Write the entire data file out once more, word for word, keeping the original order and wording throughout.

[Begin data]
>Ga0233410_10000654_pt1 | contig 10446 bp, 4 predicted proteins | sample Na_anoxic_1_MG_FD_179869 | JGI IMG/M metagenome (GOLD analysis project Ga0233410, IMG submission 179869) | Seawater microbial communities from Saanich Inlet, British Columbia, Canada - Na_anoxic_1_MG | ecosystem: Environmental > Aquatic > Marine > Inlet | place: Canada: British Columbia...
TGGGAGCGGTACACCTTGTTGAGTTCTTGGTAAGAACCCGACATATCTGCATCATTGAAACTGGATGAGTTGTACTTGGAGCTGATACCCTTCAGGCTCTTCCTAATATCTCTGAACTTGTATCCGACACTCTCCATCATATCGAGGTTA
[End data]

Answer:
>Ga0233410_10000654_pt1 | contig 10446 bp, 4 predicted proteins | sample Na_anoxic_1_MG_FD_179869 | JGI IMG/M metagenome (GOLD analysis project Ga0233410, IMG submission 179869) | Seawater microbial communities from Saanich Inlet, British Columbia, Canada - Na_anoxic_1_MG | ecosystem: Environmental > Aquatic > Marine > Inlet | place: Canada: British Columbia...
TGGGAGCGGTACACCTTGTTGAGTTCTTGGTAAGAACCCGACATATCTGCATCATTGAAACTGGATGAGTTGTACTTGGAGCTGATACCCTTCAGGCTCTTCCTAATATCTCTGAACTTGTATCCGACACTCTCCATCATATCGAGGTTA